While many teachers might shy away from promoting open discussion on sensitive issues of race, religion, sexuality and economic differences, Dr. Carol Duncan encourages those topics debate in her classroom.
From introductory courses to graduate studies, she fosters and teaches students how to discuss “uncomfortable” matters that affect people’s daily lives.
That’s her teaching style and it has worked with enormous success.
The religious studies professor and department chair at Wilfrid Laurier University has been recognized for stimulating students in a wide range of subjects while maintaining a superior research and publication record with a 3M National Teaching Fellow.
Considered the top teaching honour in Canada, the award recognizes excellence in the classroom and educational leadership.
“I feel honoured and privileged to have such significant recognition,” said Duncan who trained as a sociologist. “I see it as a formal ‘thank you’ and an invitation to join in conversation about teaching and learning with colleagues from across the country. It also highlights the importance of teaching at Laurier. One doesn’t teach in a vacuum. You are part of a community of educators. Laurier has been a good place to be a teacher as well as a scholar.”
Laurier president and vice-chancellor Max Blouw joined the university community in congratulating Duncan who joined the campus staff in July 1997.
“At Laurier, we put a strong emphasis in the student experience and Carol exemplifies our commitment to create an outstanding learning environment that engages students in their studies,” he said.
Sponsored by 3M Canada and the Society for Teaching & Learning in Higher Education (STLHE), the award includes a lifetime STLHE membership, a citation and an invitation to take part in a teaching and learning retreat with this year’s other nine fellows who will be honoured at the STLHE annual conference at Queen’s University in June.
“I am thrilled that Carol has been invited to join the 3M Teaching Fellowship,” said Pat Rogers, associate vice-president for teaching and learning. “Carol is a supreme example of the professor who challenges and supports her students to achieve their best and through her extraordinary powers of leadership and her gentle approach, she transforms the lives of students and colleagues alike.”
Since joining Laurier, Duncan has developed 25 classroom courses, including “Religion and Culture of the African Diaspora” and “Religion and Social Change”. She is also globally recognized for her research in Caribbean religions and migration in transnational contexts along with her work on the African Diaspora.
“Dr. Duncan is a master teacher, public intellectual and a rigorous scholar who has brought to the academic mainstream the study of the African Diaspora and Black Canada,” said Dr. Afua Cooper who holds the James Johnston Endowed Chair in Black Canadian Studies at Dalhousie University. “She has been engaged in these pursuits for over two decades and is most deserving of this prestigious award.”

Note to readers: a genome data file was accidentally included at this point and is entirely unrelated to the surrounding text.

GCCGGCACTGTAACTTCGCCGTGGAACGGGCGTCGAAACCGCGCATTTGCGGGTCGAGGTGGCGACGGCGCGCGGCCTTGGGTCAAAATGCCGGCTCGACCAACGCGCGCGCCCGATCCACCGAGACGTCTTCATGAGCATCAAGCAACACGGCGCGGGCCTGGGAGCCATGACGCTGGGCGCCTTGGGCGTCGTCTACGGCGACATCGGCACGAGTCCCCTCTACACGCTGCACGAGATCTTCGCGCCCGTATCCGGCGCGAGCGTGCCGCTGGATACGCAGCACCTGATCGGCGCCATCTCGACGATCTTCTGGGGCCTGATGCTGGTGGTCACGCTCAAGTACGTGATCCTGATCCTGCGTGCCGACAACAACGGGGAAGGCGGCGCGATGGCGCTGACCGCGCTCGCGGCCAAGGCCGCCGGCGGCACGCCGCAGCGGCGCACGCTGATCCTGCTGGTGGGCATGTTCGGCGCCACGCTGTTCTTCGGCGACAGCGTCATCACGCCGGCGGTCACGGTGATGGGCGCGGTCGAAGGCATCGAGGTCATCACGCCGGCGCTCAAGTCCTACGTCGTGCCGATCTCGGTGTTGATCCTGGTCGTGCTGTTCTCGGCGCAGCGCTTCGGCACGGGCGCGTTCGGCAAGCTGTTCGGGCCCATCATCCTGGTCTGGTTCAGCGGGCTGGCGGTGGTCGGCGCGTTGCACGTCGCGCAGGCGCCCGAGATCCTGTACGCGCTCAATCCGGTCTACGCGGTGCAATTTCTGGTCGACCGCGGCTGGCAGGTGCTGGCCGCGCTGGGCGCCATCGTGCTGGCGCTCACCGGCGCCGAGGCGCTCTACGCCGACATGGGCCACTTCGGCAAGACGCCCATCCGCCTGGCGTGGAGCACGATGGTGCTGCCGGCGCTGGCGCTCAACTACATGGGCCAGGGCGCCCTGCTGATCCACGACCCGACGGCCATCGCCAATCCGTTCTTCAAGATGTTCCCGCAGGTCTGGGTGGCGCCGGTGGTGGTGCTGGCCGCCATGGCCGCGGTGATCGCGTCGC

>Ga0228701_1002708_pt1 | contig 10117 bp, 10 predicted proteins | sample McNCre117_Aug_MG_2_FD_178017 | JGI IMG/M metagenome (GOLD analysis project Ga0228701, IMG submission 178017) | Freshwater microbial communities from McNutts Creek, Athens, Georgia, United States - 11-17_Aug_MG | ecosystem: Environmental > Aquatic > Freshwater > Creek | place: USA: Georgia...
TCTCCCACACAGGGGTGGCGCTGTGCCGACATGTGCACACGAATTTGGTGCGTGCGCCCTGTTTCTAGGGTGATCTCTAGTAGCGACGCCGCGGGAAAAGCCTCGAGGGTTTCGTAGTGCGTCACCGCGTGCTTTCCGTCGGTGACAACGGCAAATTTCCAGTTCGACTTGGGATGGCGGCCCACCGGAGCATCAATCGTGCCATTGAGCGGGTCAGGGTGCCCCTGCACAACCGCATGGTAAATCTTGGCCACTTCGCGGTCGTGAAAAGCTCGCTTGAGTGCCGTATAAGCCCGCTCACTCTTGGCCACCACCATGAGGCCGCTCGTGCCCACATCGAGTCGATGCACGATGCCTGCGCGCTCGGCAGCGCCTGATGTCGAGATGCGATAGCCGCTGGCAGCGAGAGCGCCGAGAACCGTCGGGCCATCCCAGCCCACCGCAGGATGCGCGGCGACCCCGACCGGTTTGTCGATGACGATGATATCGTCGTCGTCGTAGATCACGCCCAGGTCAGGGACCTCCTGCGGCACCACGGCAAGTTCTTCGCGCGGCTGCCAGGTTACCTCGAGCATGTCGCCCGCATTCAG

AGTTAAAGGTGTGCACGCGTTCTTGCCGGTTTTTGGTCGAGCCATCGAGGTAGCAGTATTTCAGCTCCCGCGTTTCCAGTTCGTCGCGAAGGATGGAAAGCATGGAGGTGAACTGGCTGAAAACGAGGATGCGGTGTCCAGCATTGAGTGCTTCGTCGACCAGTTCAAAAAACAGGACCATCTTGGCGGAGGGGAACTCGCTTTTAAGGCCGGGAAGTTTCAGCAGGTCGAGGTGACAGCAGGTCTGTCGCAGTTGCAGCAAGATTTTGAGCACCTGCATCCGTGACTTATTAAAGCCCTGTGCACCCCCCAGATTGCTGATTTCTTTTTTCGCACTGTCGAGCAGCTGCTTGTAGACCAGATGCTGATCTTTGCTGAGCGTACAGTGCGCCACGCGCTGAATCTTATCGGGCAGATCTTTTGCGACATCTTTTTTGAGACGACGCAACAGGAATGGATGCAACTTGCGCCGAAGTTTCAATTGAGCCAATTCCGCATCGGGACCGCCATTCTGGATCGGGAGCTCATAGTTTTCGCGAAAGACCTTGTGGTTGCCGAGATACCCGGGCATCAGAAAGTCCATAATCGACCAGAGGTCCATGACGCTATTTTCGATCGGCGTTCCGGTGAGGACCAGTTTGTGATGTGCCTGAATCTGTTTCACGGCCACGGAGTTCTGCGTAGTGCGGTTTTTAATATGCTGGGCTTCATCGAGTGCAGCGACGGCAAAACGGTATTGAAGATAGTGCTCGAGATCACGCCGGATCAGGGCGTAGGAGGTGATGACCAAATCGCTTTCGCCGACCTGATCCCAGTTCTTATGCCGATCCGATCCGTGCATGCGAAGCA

A strong supporter of the arts, Duncan incorporates oral history, literary narratives and performing arts, including dance and music, in her courses.
“Getting students attuned to multiple voices on a particular theme or topic builds a multi-layered story for the course,” she said. “This clarifies central themes for students and brings arts and culture into the classroom, hopefully demystifying related works for students.”
Born in England and raised in Antigua and Toronto, Duncan is the recipient of several awards and fellowships. They include the Laurier University Faculty of Arts Teaching Scholar Award, the university-wide Award for Teaching Excellence and the Ontario Confederation of University Faculty Association’s Teaching Award.
She also served as a research Fellow in the Women’s Studies in Religion Program as well as a visiting associate professor at Harvard Divinity School in 2006-7.
Her research interests include Caribbean religions in Diaspora, particularly the Spiritual Baptist tradition, religion and post-colonialism, critical pedagogy in religious studies and religion and popular culture with a focus on representations of gender, race and sexuality in film and video.
Duncan co-authored the textbook, “Black Church Studies: An Introduction” that was released in 2007 and authored “Spiritual Baptists in Toronto: This Spot of Ground” that shows how the development of the Spiritual Baptist religion in Canada has been shaped by the immigration experiences of church members, mainly women.
The book also examines ways in which religious experiences have mediated the members’ of migration and everyday life in Canada.
She also contributed to the two-volume, “The Encyclopedia of Caribbean Religions”, which covers the world’s religions as they manifest themselves and are transformed in the Caribbean context.
Duncan secured her doctorate in sociology from York University where she was a teaching assistant as a graduate student.
She’s the fourth Laurier professor to be awarded a 3M Fellowship since it was established in 1986.
Canada now has 278 Fellows representing a wide range of academic disciplines.